Friday, April 16, 2010

Non-Majors in the Classroom

During our discussion of teaching non—majors, we spent much time discussing the various formats of classes.  We started with six basic class types, their purposes, and their audiences:

  • Major Introductory Class, Introductory level class required for the major and associated majors (e.g., PHY 9 series, GEL 50, etc.); students with strong interest in pursuing the subject (although occasionally used as a general education class)
  • Major Core Course, core requirements for the major and sometimes elective options for closely associated majors (e.g., GEL 109 – for geology majors and civil engineering elective choice); students in the major or with strong interests in the subject (can also sometimes be used as a GE course)
  • Major Elective Course, course that meets elective requirements for students in the major, course requires significant prerequisites (e.g. practical courses); students are often upper division majors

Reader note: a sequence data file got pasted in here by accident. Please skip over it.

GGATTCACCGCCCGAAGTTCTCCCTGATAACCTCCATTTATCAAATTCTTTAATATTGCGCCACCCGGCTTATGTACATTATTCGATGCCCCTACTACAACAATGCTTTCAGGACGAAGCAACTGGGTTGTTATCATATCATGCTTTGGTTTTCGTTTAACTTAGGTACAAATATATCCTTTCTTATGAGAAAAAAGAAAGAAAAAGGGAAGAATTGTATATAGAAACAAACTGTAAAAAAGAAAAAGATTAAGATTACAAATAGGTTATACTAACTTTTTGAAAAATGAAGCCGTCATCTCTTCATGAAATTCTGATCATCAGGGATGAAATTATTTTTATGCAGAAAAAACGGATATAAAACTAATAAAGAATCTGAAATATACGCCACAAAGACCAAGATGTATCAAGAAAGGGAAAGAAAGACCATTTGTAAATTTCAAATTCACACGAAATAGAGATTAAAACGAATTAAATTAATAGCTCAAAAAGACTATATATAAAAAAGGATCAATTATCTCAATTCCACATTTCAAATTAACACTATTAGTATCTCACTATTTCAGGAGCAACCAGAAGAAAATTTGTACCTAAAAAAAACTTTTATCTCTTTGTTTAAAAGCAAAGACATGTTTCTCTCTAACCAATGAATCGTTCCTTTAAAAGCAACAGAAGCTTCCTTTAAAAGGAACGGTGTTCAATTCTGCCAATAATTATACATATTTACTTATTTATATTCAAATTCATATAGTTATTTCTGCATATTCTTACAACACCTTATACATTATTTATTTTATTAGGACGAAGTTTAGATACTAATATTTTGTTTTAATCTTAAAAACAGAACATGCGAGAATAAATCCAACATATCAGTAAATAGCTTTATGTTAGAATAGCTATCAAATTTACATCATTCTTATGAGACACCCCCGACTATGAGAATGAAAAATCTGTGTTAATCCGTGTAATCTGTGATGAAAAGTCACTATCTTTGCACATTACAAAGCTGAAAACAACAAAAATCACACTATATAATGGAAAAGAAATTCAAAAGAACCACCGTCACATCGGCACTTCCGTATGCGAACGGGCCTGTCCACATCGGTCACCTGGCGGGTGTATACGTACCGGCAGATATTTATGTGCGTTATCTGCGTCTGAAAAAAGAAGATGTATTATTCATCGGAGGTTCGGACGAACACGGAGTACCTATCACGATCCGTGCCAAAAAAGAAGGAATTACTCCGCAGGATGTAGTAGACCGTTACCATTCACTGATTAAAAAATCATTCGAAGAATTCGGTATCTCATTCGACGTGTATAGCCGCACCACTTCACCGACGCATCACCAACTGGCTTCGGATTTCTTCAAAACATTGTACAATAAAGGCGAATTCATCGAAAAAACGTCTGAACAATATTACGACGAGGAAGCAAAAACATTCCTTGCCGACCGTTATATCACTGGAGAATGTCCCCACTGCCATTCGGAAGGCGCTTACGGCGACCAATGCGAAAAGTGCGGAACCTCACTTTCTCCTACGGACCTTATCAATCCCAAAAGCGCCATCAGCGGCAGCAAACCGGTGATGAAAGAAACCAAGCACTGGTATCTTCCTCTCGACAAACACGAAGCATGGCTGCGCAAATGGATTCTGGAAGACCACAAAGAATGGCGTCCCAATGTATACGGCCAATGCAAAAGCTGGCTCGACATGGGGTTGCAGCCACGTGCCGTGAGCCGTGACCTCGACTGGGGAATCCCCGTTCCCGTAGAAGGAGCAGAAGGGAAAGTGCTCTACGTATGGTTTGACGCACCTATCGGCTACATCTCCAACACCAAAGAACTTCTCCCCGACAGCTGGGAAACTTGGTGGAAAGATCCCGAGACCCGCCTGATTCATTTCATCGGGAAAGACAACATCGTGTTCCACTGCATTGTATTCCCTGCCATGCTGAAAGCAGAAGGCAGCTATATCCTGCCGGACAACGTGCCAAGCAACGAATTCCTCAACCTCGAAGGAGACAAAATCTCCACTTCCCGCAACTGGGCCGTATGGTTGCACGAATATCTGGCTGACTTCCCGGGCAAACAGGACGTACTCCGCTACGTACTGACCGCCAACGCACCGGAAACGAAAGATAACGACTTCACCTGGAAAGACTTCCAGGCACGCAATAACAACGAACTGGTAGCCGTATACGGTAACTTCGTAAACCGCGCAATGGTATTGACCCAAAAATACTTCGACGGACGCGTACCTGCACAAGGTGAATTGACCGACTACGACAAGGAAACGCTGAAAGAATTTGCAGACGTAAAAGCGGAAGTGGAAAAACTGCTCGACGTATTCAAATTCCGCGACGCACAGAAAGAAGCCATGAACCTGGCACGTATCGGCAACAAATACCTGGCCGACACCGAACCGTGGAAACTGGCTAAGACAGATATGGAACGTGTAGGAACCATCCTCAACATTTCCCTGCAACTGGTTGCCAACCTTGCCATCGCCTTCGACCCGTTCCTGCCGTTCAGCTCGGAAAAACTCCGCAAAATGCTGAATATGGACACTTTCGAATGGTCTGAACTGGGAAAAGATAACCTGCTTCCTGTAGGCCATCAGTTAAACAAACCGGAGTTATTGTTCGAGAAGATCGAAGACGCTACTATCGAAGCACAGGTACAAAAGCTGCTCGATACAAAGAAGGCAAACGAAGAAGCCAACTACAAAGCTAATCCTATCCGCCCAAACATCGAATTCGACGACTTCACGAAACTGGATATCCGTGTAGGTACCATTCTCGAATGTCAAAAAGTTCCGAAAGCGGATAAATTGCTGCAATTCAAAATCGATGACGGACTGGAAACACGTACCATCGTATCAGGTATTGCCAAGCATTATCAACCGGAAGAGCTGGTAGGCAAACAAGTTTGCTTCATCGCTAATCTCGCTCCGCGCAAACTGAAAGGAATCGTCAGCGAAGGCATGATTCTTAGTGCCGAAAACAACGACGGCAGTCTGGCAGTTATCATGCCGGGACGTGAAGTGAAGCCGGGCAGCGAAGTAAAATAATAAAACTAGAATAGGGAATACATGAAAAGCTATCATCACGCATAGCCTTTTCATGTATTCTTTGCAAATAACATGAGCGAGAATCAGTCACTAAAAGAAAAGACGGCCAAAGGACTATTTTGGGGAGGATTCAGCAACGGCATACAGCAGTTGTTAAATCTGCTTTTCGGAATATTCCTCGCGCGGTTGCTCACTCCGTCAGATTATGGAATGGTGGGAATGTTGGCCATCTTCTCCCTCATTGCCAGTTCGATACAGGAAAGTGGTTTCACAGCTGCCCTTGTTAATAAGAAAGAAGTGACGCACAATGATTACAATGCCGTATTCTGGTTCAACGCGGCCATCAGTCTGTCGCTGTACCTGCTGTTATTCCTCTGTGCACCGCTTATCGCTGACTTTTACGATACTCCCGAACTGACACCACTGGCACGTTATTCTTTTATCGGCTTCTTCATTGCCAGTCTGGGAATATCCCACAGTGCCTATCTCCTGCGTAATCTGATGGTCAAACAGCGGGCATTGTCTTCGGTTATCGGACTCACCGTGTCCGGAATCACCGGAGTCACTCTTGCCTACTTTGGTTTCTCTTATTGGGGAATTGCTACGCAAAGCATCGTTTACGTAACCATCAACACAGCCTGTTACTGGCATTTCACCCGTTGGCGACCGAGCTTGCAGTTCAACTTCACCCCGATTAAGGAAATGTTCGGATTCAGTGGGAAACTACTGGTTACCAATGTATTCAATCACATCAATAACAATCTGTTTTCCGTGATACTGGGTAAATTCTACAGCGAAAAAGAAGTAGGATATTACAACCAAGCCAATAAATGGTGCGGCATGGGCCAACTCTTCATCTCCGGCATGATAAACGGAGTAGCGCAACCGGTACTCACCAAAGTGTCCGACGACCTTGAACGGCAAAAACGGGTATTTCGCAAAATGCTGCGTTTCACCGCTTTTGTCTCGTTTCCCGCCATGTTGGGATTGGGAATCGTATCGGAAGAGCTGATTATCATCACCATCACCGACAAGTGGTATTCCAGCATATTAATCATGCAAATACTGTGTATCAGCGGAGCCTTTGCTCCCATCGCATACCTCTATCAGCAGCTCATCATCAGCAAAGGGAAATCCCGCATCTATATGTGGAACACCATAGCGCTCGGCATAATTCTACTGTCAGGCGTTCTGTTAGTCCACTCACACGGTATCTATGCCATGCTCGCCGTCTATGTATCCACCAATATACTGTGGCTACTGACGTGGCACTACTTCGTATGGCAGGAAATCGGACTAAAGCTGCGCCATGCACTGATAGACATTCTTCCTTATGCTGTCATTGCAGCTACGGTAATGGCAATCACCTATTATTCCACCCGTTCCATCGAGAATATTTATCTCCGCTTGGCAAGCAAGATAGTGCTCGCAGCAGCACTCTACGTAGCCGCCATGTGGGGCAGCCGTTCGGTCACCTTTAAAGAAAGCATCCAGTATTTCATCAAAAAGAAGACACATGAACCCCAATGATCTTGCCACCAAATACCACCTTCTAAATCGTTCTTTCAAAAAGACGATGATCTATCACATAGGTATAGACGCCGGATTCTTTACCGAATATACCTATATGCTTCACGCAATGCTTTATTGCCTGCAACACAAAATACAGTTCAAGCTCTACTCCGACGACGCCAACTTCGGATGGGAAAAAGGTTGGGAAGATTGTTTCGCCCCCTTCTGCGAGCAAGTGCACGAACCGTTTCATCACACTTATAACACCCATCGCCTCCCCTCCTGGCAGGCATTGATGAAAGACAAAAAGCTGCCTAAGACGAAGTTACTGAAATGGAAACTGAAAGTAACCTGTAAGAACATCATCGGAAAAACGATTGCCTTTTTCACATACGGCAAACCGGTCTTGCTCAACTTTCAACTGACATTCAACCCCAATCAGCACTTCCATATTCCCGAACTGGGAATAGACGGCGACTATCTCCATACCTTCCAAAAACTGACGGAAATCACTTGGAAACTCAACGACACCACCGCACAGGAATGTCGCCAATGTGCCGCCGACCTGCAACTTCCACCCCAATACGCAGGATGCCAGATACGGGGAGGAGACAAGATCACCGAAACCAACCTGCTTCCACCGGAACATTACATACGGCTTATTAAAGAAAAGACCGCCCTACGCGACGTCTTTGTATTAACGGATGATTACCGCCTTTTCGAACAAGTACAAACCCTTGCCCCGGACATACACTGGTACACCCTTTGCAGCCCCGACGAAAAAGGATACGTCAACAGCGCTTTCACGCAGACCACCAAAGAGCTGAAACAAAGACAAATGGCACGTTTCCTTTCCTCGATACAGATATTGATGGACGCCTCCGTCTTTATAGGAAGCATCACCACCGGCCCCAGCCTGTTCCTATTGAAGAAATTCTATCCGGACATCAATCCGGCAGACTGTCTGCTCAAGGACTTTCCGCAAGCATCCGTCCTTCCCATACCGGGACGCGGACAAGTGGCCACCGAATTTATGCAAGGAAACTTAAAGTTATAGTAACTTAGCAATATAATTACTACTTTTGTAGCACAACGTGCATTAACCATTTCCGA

• General Elective Course, course that meets general education requirements, usually not assuming any (or much) knowledge in the discipline (e.g., astronomy, dinosaurs, etc.); students are often not in the major (or associated major), but can be, and are often interested in the material, and no students are assumed to be taking the specific class because it is required. 
  • University Core Course (math, writing, etc.), courses that are requirements of most every degree in a college, regardless of the major; students are often mixed among many majors in the class and are taking it because they are required, but unlike General Electives, their programs expect them to learn the material. 
  • Service Courses, courses that are required by another major in a different department (e.g., PHY 7 series); students do not include majors in the department offering the course

As we discussed these groups, we talked about how to include non-majors in the course.  How can we help them to understand the material?  When is it more appropriate to use specific examples to their background? 

An interesting discussion was on the benefits and detractions of diversity between non-majors and majors in a class.  Thanks John for leading a great session!

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